Thursday, 15 October 2015

Two is Worth More

My mother claims that whatever she says I always do the opposite. As soon as she agrees with me, I swiftly jump to defend the other option. Champion it with a sharpened sword. Lunge with a babble of barbed words. Immediately see potential rather than danger in the object I had, an instant ago, been attempting to fend off. And yet, to my knowledge, she's never tried reverse psychology because in all honesty I think, and she knows, I would outwit her.
If she tells me what I want to hear, I wonder why she didn't tell me the other. If she supports the opposing view, I think she's criticising my judgement and I question her own. Is she saying I'm not capable or that I'm foolish to consider it? whatever that IT happens to be. But then if she reprimands me for being fault-finding I think she's delusional, clearly playing the Mother card: my daughter's the BEST. There's nothing she couldn't turn her hand to! Refusing to see or choosing to ignore what I regard as glaring flaws, or else giving me the answers she thinks I want, not need.
I dislike having choices and yet I often reject the bird I'm offered, if not in deed, then in words or thought; one not enough, I have to catch another by enticing it to a flowering or fruit-laden tree, then crossing my dry palm with mixed seed and copying its warble. will come...
A flutter of wings, a rustle as it lands in the foliage and studies me with its inquisitive bead eyes, its small perfectly-formed head tilted to one side as it returns my whistle. Its call, of course, much more beautiful and plaintive than my own. Dawn passed a few hours ago and it's well before dusk, why do I sing thus? the notes of its music convey. That much I have learned to read, but some solos have a complexity quite beyond me to which I can't reply.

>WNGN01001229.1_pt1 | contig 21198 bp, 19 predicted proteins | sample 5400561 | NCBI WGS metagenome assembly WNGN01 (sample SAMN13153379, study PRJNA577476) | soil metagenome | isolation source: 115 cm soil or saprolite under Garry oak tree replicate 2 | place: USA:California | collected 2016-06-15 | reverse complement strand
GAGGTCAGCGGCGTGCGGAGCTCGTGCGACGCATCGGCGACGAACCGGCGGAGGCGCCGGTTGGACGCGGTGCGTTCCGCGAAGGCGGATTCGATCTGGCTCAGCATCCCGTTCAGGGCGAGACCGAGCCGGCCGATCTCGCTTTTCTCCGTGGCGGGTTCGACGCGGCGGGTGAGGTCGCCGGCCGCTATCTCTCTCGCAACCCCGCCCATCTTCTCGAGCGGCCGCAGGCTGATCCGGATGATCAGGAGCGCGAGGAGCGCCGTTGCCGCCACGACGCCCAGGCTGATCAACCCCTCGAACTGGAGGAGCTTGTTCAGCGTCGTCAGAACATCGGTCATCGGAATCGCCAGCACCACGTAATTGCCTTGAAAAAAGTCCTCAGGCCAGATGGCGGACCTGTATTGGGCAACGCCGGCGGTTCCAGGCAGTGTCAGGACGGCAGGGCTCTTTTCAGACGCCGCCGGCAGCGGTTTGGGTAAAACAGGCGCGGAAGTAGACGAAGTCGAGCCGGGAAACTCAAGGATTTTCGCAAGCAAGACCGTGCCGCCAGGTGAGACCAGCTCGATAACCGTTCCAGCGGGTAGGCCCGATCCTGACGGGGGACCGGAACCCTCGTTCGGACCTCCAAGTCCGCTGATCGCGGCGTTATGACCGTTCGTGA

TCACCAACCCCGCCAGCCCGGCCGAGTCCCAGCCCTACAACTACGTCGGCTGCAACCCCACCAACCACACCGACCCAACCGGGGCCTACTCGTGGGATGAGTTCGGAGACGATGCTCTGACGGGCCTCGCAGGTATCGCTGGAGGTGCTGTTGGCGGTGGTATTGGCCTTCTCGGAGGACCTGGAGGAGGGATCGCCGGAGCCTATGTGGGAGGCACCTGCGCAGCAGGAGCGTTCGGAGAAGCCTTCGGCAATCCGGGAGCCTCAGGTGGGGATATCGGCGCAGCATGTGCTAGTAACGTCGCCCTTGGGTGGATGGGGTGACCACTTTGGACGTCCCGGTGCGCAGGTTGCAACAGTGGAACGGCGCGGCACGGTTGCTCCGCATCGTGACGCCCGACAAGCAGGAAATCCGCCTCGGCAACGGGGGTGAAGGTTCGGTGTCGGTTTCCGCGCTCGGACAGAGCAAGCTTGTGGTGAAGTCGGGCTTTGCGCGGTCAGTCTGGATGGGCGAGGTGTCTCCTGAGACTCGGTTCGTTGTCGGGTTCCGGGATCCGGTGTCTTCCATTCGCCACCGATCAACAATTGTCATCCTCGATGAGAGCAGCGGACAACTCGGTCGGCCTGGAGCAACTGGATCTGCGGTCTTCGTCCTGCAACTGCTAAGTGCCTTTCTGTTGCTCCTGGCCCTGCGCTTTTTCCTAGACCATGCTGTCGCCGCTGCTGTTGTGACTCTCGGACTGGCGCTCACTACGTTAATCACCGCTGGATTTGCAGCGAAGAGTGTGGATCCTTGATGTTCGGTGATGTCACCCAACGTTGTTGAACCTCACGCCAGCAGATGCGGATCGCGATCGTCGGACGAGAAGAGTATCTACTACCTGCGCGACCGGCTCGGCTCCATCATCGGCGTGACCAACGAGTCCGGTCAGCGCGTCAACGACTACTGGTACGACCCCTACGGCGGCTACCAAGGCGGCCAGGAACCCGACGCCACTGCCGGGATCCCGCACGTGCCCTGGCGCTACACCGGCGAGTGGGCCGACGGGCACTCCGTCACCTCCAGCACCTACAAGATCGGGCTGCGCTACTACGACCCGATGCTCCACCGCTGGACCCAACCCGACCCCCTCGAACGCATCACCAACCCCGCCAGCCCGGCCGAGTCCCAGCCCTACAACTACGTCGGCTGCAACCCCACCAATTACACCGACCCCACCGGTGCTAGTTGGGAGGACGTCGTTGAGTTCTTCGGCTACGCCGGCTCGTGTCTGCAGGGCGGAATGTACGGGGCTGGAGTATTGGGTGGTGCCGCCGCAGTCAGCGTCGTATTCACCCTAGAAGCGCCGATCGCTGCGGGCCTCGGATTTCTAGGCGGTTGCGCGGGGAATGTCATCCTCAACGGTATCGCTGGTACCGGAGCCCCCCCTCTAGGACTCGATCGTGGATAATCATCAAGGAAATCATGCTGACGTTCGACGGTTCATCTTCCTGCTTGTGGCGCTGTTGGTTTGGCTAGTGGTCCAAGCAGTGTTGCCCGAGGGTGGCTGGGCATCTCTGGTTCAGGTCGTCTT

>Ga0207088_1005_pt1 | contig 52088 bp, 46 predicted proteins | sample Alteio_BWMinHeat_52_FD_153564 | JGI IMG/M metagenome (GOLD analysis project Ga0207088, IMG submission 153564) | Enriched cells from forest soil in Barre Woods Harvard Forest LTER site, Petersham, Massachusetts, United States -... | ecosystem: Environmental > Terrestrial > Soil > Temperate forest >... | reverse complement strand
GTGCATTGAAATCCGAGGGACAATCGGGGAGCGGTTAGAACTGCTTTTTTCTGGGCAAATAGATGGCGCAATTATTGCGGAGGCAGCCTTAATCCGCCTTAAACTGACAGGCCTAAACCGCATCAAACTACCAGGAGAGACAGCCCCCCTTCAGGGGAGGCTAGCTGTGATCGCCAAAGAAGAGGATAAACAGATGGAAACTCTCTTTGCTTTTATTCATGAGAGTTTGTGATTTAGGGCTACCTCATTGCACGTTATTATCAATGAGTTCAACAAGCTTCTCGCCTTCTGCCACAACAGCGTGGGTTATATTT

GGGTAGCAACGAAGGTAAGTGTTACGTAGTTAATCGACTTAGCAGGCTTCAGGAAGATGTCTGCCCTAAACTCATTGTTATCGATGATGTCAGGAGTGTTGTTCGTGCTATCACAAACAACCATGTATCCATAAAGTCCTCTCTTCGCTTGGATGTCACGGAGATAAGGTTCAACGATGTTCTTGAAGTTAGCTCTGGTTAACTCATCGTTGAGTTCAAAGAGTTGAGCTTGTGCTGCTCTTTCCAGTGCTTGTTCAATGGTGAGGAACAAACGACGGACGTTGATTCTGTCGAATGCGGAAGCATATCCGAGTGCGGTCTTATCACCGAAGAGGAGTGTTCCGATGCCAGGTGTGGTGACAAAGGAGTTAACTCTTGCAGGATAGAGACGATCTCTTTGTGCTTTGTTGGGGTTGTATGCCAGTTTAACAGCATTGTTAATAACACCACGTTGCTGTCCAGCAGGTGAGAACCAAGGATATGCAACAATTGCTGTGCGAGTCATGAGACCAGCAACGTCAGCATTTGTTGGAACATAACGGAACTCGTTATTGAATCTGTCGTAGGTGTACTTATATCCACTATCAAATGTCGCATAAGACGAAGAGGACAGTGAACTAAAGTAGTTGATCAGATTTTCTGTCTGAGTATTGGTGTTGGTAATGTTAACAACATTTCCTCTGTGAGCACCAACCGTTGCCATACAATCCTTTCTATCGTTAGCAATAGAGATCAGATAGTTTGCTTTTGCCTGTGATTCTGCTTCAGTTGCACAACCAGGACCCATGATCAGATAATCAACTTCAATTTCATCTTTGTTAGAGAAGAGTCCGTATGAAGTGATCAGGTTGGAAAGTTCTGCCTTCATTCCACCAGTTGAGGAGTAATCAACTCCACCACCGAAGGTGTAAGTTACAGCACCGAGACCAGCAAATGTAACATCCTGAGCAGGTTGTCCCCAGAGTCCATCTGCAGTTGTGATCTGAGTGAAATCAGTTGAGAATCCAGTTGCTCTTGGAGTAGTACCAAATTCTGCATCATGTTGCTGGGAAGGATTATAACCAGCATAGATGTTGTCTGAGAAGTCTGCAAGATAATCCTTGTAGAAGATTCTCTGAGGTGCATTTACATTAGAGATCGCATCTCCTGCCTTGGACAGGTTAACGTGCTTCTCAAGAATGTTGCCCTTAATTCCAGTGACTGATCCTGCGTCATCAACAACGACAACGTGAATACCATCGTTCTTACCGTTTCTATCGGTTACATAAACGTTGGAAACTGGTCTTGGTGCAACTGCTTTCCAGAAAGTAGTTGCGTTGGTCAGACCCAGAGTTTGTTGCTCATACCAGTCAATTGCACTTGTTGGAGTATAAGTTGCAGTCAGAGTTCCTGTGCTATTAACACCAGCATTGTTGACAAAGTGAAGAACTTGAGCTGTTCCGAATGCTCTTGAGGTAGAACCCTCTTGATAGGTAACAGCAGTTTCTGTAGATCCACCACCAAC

A soundless language then develops; a comfortable stillness as if I were a statue on a plinth in a peopled square put there to be befriended by lonely or resting birds. The birds gradually cease to be scared, take briefly to the air in a circling flight, flitting across my line of vision to find a lofty spot to alight and settle. Tentatively they will hop from my shoulder, down the length of my extended arm to my open palm speckled with seed, and each time one dares to feed, that seemingly friendly hand closes over their winged body in a lax grip.
My intention not to harm or cause undue stress, but to feel life pulsating for its beat is stronger than mine. Beneath my curled fingers, a tiny bird appears subdued and calm, yields to my touch as if it understands my need. The eyes, like full stops, are firm and trusting, dark dots of compassion, and the heart caged within the warm feathered body has a robust, yet rapid motion. Livelifelivelifelivelifelivelivelive...goes the beat of bravery.
If I was kind, I'd release it, but the urge to collect, to keep for a short time, has a will of its own, so in it goes into a grey shoebox with a crude perforated lid. I had one, now I have two. One, a risk; two, better odds for unfocused individuals who give refuge to the obstinate belief that two is worth more, and little convinces them otherwise. What do I know...should I stay...should I go...should I say yes...should I say no...should I...should I...should I...
To weigh up, to compare, to assess, to analyse gives the impression of autonomy; I have choices I can control, I am the deciding factor. A false notion as the birds trapped are always free, regardless of their marked similarities or differences. I am not their master or their keeper. I can capture but I cannot make them stay. They will fly or fade away at some point, sometimes for good, sometimes to return when the moment is ripe. My ego might like to think I'm the Governor of my circumstances, but outside of my being there's an influence more far-reaching than I can ever hope to interpret.
And yet a hunter will always attempt to make a pair.

Picture Credit: Weaver Birds, William de Morgan